Title: Vegetarian
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Permanent Link: http://ufdc.ufl.edu/UF00087399/00037
 Material Information
Title: Vegetarian
Series Title: Vegetarian
Physical Description: Serial
Creator: Horticultural Sciences Department, Institute of Food and Agricultural Sciences, University of Florida
Publisher: Horticultural Sciences Department, Institute of Food and Agricultural Sciences, University of Florida
Publication Date: March 1960
 Record Information
Bibliographic ID: UF00087399
Volume ID: VID00037
Source Institution: University of Florida
Rights Management: All rights reserved by the source institution and holding location.

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FLORIDA AGRICULTURAL EXTENSION SERVICE
UNIVERSITY OF FLORIDA
'. INSTITUTE OF FOOD AND AGRICULTURAL SCIENCES


'Vegetable Crops Depairtment

No. 50 VEGETARIAN
University of Florida
Gainesville
March 16, 1960


TO: COUNTY AGENTS


Topics Covered In This Issue Are:

I AG. CHEMICALS NOTES OF CURRENT INTEREST
II SUMMERR SCHOOL VEGETABLE CROPS SHORT COURSE
III FIELD DAYS DATES, TIMES AND PLACES OF THOSE
ALREADY SET


I AGRICULTURAL CHEMICALS

A. New Food and Drug Regulation, Public Law 86-139,, covering growth regulators,
nematocides fumigants,-rodenticides and other agricultural chemicals not
previously covered by FDA regulations became effective on March 6, 1960.
All stocks of chemicals purchased prior to March 6 should be carefully
checked out by you to make sure you can now use them on each vegetable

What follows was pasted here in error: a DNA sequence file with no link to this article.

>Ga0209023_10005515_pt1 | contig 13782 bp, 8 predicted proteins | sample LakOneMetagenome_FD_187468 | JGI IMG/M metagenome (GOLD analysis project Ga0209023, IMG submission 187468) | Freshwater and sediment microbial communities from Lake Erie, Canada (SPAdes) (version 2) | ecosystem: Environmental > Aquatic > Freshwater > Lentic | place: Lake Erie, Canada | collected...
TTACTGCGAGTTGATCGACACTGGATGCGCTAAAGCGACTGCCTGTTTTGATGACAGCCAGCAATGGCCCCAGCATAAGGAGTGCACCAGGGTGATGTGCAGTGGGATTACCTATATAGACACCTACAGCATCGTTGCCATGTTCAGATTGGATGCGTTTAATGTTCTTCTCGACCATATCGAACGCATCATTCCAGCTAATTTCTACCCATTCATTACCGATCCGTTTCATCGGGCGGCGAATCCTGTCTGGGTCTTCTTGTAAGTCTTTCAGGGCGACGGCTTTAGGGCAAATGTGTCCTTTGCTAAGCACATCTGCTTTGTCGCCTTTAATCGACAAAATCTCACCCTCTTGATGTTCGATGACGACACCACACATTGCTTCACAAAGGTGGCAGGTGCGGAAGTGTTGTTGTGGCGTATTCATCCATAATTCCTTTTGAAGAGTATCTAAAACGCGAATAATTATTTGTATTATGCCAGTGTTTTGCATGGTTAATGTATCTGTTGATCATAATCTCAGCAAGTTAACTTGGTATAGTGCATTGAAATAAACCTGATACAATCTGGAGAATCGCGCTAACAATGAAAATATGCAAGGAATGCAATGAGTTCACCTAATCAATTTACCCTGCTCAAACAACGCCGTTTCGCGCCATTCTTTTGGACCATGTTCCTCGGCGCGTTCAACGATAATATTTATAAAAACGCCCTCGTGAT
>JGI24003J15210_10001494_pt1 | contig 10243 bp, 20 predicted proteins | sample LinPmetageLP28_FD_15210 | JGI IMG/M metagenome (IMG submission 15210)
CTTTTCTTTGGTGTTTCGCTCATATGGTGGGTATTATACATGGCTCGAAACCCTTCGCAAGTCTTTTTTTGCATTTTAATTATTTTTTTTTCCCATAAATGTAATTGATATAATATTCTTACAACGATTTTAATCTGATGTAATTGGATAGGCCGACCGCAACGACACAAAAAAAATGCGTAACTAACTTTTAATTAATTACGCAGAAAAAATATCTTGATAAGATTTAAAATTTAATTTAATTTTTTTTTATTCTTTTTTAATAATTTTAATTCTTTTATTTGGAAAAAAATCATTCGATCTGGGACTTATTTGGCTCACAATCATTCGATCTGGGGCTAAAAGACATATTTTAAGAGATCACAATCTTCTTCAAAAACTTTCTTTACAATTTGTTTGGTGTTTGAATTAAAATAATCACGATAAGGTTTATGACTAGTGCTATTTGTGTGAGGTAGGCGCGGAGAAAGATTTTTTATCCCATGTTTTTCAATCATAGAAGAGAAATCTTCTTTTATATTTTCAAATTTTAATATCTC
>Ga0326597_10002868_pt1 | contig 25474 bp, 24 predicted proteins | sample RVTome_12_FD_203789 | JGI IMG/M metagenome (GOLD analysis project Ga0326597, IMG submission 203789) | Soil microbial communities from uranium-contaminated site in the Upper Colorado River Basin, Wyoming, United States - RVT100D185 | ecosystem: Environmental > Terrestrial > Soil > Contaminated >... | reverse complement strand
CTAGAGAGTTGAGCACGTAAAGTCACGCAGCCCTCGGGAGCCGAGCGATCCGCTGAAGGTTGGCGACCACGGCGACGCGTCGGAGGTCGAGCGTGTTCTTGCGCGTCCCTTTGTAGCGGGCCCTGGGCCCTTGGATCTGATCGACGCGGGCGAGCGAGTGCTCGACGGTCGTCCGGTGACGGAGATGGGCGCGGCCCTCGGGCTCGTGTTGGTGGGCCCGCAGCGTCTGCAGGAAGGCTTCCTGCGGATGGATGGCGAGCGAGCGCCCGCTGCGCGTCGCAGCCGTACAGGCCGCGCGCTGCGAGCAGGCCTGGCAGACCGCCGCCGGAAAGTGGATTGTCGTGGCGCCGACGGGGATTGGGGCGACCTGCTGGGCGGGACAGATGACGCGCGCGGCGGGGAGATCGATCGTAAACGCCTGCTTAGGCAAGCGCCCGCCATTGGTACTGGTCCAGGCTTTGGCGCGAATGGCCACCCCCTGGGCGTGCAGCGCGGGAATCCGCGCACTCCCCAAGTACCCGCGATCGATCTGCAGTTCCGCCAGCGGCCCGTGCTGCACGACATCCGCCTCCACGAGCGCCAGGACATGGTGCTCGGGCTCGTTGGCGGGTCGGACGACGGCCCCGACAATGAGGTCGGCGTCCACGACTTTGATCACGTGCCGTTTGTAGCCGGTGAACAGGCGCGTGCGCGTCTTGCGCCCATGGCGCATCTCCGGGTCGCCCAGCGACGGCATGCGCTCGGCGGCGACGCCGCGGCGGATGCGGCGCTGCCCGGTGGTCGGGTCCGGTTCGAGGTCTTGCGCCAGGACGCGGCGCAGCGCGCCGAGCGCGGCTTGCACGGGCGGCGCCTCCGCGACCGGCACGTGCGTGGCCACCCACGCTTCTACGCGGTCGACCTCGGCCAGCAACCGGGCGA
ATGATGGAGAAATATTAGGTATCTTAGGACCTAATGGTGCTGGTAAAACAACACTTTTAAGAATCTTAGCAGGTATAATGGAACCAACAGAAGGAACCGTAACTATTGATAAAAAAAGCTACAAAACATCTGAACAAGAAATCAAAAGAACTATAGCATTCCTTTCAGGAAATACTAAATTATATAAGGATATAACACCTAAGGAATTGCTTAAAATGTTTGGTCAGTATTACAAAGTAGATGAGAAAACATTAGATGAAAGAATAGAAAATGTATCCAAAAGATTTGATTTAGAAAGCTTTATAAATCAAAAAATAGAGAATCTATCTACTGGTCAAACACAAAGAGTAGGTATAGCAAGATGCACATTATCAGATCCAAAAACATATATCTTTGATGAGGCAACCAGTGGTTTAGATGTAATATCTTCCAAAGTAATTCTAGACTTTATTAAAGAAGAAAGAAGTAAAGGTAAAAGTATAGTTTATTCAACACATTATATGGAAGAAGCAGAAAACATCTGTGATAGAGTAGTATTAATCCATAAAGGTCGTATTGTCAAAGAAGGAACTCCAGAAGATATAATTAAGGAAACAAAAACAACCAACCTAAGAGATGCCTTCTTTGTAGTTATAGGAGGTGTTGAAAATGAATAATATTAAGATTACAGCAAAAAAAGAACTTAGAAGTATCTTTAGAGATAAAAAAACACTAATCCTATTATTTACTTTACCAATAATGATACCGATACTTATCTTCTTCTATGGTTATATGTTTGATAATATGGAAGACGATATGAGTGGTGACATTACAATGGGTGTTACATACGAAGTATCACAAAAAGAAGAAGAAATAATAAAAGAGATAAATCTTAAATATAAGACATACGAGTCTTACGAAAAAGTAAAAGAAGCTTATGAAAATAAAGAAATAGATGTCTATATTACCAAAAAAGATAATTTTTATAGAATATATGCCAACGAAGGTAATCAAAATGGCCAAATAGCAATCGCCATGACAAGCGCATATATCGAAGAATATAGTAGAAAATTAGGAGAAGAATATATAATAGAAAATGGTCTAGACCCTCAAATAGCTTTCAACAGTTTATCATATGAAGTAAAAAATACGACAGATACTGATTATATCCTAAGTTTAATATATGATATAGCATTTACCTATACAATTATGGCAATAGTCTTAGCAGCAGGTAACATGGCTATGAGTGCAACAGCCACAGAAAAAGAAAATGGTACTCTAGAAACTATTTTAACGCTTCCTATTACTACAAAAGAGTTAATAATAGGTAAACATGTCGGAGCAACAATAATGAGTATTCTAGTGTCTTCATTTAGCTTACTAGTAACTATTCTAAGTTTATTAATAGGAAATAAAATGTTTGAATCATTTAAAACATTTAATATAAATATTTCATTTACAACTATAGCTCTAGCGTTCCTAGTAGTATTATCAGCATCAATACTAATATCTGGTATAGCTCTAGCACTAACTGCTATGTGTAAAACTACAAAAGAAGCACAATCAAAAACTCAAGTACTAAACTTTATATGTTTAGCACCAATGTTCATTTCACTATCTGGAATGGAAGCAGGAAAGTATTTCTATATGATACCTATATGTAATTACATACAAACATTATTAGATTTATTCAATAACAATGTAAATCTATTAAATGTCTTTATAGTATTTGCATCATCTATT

crop.

Several manufacturers requested and were granted one year usage extensions
for specific chemicals which do not leave a residue on the harvested
product.

Several specific extensions were granted on March 5, 1960, as follows -
2,4-D to intensify red color on potatoes and four growth regulators
for inhibiting sprouting on onions and potatoes.

B. Present stocks of heptachlor with old labels may not be used on vegetable
crops except for soil use only on lima beans, corn, tomatoes and peppers.
Do not apply to foliage of any vegetable crop.

C. Commercial growers should be cautioned on the use of, or allowing the use
of, experimental chemicals on vegetable crops which will be harvested and
sold. There are definite regulations established which must be followed.
The chemical must first have been registered for experimental use and have
a temporary tolerance granted by FDA and must be used only on a small
section of any one block of a crop.

D. Watermelon and other cucurbit seed that are purchased in sealed containers
and treated with thiram and dieldrin will not control rodents and birds.
These two chemicals are only soil insect and disease control and treatments.
The rodent control treatment must be done by the farmer and no seed is


COOPERATIVE EXTENSION WORK IN AGRICULTURE AND HOME ECONOMICS, STATE OF FL.ORIDA
CO LLL L- OF A ;I CIIT.TIRI. 'NIVI.ISITY DL FDLORIDA. UNITED STATES OLPAnTMrNT OF n. CiW Tn r ^ ...










being sold with this treatment already made. See Extension Circular 96C,